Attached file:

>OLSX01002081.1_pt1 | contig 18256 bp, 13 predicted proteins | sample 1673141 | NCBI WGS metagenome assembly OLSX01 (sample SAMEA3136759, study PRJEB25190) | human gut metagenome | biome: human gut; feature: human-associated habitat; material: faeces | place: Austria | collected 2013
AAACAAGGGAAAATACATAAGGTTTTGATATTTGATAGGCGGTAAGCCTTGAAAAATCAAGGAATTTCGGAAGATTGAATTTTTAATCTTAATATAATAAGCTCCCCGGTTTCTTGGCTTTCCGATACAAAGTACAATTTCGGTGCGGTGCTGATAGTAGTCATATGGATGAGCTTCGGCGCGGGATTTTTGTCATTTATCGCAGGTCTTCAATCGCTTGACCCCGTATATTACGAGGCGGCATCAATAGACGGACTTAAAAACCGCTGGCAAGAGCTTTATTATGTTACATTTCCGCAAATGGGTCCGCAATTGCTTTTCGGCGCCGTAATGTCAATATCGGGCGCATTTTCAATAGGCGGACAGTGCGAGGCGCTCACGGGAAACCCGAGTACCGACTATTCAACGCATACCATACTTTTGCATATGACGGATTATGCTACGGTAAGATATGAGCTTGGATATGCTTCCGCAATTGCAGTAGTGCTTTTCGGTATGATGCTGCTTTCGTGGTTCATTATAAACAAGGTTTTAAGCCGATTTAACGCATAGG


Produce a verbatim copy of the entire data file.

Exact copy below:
>OLSX01002081.1_pt1 | contig 18256 bp, 13 predicted proteins | sample 1673141 | NCBI WGS metagenome assembly OLSX01 (sample SAMEA3136759, study PRJEB25190) | human gut metagenome | biome: human gut; feature: human-associated habitat; material: faeces | place: Austria | collected 2013
AAACAAGGGAAAATACATAAGGTTTTGATATTTGATAGGCGGTAAGCCTTGAAAAATCAAGGAATTTCGGAAGATTGAATTTTTAATCTTAATATAATAAGCTCCCCGGTTTCTTGGCTTTCCGATACAAAGTACAATTTCGGTGCGGTGCTGATAGTAGTCATATGGATGAGCTTCGGCGCGGGATTTTTGTCATTTATCGCAGGTCTTCAATCGCTTGACCCCGTATATTACGAGGCGGCATCAATAGACGGACTTAAAAACCGCTGGCAAGAGCTTTATTATGTTACATTTCCGCAAATGGGTCCGCAATTGCTTTTCGGCGCCGTAATGTCAATATCGGGCGCATTTTCAATAGGCGGACAGTGCGAGGCGCTCACGGGAAACCCGAGTACCGACTATTCAACGCATACCATACTTTTGCATATGACGGATTATGCTACGGTAAGATATGAGCTTGGATATGCTTCCGCAATTGCAGTAGTGCTTTTCGGTATGATGCTGCTTTCGTGGTTCATTATAAACAAGGTTTTAAGCCGATTTAACGCATAGG